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Food labels: Read before you buy

Improvements are being made to the way nutrition facts and ingredient listings appear on pre-packaged food products and it’s none to soon for many parents with young children and teens.

Designed to facilitate more informed, healthier food choices, these new labelling protocols promise to standardized information and warn against potential harmful effects. Experts from the Canadian Food Agency suggest that the upcoming changes will facilitate faster nutrient comparisons between brands at a retail level. Serving sizes and levels of sugar and sweeteners will now be clearer as will new front-of-package nutrition symbols.  The goal—to help all of us make healthier food choices.

Obvious warnings will be placed on pre-packaged foods that contain more than 15 per cent of the suggested daily value of “nutrients of public concern”—saturated fat, sugars or sodium. As well pre-packaged take-away meals that include more than 30 per cent of the recommended daily intake will now have warnings.  Health Canada is also planning to limit the size of voluntary health related information such as; labels that proclaim an item high in fibre. While new rules are set to phase in gradually over 5 years, advocates hope that many companies will decide to comply earlier.

In Canada, common allergens and gluten sources must always be clearly declared on food labels when present as ingredients or components of ingredients. They will appear in the ingredient list or in a “Contains” statement located immediately after the ingredient list. Otherwise known as the priority allergens these are: eggs, milk, mustard, peanuts, crustaceans and mollusks, fish, sesame seeds, soy, sulphites, tree nuts (including almonds, cashews, and pecans), and wheat and triticale.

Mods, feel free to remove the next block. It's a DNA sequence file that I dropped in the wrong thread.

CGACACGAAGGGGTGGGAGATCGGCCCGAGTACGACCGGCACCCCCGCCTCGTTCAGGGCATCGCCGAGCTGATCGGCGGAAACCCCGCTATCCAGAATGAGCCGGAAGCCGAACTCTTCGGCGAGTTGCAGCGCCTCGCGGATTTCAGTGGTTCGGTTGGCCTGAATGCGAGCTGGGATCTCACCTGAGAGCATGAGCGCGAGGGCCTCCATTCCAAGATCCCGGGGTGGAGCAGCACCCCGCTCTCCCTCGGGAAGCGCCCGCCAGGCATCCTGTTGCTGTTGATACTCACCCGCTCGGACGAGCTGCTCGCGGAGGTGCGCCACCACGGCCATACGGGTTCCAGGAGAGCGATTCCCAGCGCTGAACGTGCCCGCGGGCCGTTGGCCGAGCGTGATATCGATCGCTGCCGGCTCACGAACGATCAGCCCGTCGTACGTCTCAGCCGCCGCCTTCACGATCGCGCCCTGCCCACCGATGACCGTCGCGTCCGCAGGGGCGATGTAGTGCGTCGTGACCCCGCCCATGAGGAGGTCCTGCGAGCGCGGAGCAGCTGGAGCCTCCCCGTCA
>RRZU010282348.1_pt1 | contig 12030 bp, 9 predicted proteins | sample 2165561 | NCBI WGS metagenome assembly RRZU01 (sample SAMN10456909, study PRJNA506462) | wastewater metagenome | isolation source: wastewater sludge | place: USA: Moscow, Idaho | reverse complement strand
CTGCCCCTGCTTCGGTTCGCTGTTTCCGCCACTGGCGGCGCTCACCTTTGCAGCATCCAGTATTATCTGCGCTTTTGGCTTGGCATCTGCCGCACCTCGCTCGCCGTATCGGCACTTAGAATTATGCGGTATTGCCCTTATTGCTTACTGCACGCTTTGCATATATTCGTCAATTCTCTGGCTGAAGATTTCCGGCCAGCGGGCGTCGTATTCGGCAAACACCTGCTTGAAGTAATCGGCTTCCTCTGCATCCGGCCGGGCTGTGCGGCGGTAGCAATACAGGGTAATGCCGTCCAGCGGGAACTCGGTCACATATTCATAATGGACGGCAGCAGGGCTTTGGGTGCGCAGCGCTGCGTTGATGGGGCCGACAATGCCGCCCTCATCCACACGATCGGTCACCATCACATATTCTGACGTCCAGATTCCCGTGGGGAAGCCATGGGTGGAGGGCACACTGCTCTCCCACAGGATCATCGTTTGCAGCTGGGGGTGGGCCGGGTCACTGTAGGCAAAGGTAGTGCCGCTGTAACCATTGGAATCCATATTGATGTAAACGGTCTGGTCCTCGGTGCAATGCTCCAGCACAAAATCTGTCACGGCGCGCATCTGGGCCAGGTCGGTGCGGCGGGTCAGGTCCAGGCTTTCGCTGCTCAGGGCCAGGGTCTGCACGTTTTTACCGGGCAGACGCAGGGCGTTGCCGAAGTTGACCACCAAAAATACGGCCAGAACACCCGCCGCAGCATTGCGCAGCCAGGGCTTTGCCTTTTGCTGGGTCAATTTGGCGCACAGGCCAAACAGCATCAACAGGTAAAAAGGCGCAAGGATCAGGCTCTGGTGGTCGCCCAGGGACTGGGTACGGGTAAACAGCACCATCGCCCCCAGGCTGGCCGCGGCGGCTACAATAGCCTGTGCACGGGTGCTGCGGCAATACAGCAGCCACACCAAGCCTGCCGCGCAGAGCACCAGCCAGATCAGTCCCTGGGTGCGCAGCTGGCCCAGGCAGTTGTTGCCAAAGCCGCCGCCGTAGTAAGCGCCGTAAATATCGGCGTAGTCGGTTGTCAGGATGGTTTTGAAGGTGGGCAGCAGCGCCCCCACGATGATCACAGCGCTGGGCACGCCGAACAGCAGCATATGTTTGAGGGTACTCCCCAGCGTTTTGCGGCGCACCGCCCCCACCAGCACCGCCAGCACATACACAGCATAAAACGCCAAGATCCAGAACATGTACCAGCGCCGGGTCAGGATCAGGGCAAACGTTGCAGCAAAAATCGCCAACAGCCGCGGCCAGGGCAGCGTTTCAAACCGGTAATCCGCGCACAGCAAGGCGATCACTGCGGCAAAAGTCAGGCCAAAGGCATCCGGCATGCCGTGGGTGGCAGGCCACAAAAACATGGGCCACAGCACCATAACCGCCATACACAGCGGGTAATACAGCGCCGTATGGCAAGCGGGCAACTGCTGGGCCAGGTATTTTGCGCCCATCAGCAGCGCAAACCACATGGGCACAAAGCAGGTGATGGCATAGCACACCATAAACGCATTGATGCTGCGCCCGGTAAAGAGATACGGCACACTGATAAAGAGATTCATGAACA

A food manufacturer that fails to declare the presence of priority allergens and gluten sources on the label of a pre-packaged food product could be in violation of the Food and Drugs Act and the Safe Foods for Canadians Act.

Parents and individuals with allergies and food sensitivities are also hoping that improved labelling and ingredient listings will also make it easier to avoid accidental adverse reactions at home, school and in the community. And, along with the rest of us, they plan to use the additional new information to help kids in their care form healthy eating habits that will stick with them for life.

Caroline Tapp-McDougall
Publisher/Editor
caroline@bcsgroup.com

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